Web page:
One week ago today, I boarded an airplane in Bujumbura, Burundi, to return home with our missions team after spending a week in the poorest nation on earth. Later this year, you will see the stories we captured. Stories of pain, hardship, sickness, and death. You will also see how people like you are bringing hope and health to the poorest of the poor through Mission: Water For LIFE.
While there, I was reading Paul’s letter to the Galatian churches when something struck me that I’d never really noticed. After receiving the Gospel directly from Jesus Christ through his encounter on the road to Damascus, three years passed before he documents his first meeting with two of the twelve apostles, Peter (also called Cephas) and Jesus’ brother James. Then he preaches to the Gentiles another fourteen years* before returning to Jerusalem to meet with James, Peter, and John. There, Paul says, “I submitted to them the gospel which I preach among the Gentiles…” (Galatians 2:2).
The three apostles affirmed his message, then added one thing: “They only asked us to remember the poor—the very thing I also was eager to do” (v 10). An addendum to the core Gospel of Jesus Christ – His life, message, crucifixion, and resurrection – can only interpreted as something essentially significant to the work of believers. Remember the poor!
God has always emphasized helping those who are in need. In the law of Moses, He commanded, “If among you, one of your brothers should become poor… open your hand to him and lend him sufficient for his need, whatever it may be” (Deuteronomy 15:7-8) The prophet Ezekiel spoke out against the people of Sodom, saying, “Behold, this was the guilt of your sister Sodom: she and her daughters had pride, excess of food, and prosperous ease, but did not aid the poor and needy” (Ezekiel 16:49). And He revealed His character to Isaiah when He said, “When the poor and needy seek water, and there is none, and their tongue is parched with thirst, I the Lord will answer them” (Isaiah 41:17).
Proverbs gives this warning: “Whoever closes his ear to the cry of the poor will himself call out and not be answered” (Proverbs 21:13). It also provides one of the most beautiful promises in scripture: “Whoever is generous to the poor lends to the Lord, and he will repay him for his deed” (Proverbs 19:17). Note the verb here: lends. The Hebrew word also means to be joined. When we join with God to care for the poor, He promises to “repay” us. The word here is shalam or shalom. It is to be complete, sound, and in a covenant of peace. We care for the poor, and God joins us to Himself, making us complete and at peace with Him!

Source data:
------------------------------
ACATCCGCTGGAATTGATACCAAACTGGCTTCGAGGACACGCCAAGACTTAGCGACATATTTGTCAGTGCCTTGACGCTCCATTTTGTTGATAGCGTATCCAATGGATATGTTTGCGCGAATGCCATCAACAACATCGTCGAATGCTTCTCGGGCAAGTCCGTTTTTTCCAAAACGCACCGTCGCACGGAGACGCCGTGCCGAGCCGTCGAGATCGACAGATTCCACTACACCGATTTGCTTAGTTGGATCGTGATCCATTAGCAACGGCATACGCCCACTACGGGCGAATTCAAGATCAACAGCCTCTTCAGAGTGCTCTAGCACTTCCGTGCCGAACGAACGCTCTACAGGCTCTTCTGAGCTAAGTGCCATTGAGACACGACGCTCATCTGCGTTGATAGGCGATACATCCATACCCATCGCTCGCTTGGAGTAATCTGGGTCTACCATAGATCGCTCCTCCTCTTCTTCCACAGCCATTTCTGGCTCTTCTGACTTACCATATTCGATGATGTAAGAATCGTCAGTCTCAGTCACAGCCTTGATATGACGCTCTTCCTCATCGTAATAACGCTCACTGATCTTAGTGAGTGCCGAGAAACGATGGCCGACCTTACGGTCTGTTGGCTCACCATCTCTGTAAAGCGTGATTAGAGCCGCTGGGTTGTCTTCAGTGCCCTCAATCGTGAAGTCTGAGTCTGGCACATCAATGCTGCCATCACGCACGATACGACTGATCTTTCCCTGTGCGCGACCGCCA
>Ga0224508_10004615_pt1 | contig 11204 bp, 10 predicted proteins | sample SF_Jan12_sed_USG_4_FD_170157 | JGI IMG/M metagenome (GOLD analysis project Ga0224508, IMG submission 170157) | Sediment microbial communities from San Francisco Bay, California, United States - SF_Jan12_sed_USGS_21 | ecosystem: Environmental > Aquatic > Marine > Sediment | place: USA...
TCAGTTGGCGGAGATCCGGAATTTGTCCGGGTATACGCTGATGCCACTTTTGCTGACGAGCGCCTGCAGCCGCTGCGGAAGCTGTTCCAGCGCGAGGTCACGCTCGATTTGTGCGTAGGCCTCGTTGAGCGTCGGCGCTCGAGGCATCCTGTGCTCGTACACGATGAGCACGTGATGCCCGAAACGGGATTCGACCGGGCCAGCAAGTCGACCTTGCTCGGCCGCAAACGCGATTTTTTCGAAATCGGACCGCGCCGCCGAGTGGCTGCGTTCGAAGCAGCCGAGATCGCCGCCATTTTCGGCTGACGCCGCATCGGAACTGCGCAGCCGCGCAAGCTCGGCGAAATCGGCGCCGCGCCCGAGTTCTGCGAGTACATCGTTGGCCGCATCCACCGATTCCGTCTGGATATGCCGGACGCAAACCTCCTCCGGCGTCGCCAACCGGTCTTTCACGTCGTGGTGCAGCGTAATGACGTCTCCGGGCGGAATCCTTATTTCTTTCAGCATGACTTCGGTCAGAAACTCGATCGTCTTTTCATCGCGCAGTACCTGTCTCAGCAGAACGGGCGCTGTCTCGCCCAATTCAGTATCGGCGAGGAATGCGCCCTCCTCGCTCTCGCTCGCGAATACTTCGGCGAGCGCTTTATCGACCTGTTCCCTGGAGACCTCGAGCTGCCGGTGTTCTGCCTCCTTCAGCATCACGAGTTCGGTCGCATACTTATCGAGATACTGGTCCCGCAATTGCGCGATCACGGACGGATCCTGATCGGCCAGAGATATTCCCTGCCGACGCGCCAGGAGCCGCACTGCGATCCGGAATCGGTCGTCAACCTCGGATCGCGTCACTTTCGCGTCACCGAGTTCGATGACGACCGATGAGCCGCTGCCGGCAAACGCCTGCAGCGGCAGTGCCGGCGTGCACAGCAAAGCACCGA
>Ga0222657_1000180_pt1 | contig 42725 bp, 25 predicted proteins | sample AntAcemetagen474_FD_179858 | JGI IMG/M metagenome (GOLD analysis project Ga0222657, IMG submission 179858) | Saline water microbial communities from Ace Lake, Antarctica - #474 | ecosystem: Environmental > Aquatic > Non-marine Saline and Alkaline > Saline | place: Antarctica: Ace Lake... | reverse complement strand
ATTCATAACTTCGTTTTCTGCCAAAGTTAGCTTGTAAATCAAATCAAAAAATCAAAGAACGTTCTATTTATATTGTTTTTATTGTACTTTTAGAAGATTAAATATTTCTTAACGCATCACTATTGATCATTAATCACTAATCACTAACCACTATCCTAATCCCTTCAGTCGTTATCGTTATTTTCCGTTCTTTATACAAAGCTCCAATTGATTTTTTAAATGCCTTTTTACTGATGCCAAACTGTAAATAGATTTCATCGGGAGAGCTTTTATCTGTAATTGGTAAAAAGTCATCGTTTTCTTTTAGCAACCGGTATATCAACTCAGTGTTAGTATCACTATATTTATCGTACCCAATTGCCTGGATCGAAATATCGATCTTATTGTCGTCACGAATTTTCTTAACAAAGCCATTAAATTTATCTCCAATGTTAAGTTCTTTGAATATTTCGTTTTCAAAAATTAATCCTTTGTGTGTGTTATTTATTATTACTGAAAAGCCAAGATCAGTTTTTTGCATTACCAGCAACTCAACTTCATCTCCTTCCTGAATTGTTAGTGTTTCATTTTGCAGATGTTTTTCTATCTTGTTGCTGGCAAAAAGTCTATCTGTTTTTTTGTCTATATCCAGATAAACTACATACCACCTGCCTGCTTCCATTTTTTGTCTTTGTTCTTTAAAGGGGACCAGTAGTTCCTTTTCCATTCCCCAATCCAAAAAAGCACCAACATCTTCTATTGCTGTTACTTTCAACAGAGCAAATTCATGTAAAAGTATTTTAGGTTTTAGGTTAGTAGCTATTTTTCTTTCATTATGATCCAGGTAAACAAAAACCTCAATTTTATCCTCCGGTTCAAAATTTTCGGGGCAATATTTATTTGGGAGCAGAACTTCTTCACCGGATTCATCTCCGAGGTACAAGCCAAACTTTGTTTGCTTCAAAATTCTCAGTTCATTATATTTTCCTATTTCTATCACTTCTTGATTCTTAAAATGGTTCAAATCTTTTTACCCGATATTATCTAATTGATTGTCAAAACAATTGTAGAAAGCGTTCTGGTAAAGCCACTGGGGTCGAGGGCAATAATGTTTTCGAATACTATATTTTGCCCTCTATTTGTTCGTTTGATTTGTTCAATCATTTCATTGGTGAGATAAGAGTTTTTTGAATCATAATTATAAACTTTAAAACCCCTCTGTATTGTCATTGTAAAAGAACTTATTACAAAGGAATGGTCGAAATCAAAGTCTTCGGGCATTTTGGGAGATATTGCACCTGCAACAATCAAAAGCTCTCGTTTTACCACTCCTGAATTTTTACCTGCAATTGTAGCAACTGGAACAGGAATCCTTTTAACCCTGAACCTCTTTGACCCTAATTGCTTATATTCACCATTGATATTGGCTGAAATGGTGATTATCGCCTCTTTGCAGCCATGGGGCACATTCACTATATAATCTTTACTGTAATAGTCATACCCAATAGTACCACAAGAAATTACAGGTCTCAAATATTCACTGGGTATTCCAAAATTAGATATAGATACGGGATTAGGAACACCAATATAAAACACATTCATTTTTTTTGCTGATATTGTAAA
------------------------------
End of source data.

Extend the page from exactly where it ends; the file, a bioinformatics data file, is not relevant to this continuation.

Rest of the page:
Jesus spoke this message and practiced it. He told the Jewish rulers, "When you give a feast, invite the poor, the crippled, the lame, the blind, and you will be blessed, because they cannot repay you" (Luke 14:13). He told the rich young ruler, "If you would be perfect, go, sell what you possess and give to the poor, and you will have treasure in heaven" (Luke 12:33). When He saw that a crowd of thousands were hungry after listening to Him teach, He multiplied the food to satisfy their need (Matthew 14:13-21). And He tied generosity to judgment when He said, “Come, you who are blessed by my Father, inherit the kingdom prepared for you from the foundation of the world. For I was hungry and you gave me food, I was thirsty and you gave me drink, I was a stranger and you welcomed me, I was naked and you clothed me, I was sick and you visited me, I was in prison and you came to me” (Matthew 25:34-36). How do we do this to God? He says it this way: “As you did it to one of the least of these my brothers, you did it to me” (v 40).
My parents have long said that our purpose as an organization is to demonstrate God's love in word and deed. In their 60 years of marriage and ministry, they have sought to do just that. We see thirsty people and we give them water. We see hungry people and we give them food. We see those in bondage and set them free. But it does not stop there. That would be incomplete.
Jesus balanced the good works of meeting practical needs with the necessity of the Gospel when people began following Him simply for a free meal. “Do not work for the food that perishes, but for the food that endures to eternal life, which the Son of Man will give to you” (John 6:27). This is the complete Gospel. It talks the talk and walks the walk.
John asked, "If anyone has the world's goods and sees his brother in need, yet closes his heart against him, how does God's love abide in him?" The answer is that it doesn’t. God’s love never turns away from a need. That’s why John then says, "Let us not love in word or talk but in deed and in truth" (1 John 3:17-18). This is the calling of every follower of Christ.
*Some include the three years from Paul’s conversion in the fourteen, making the gap between meetings eleven years.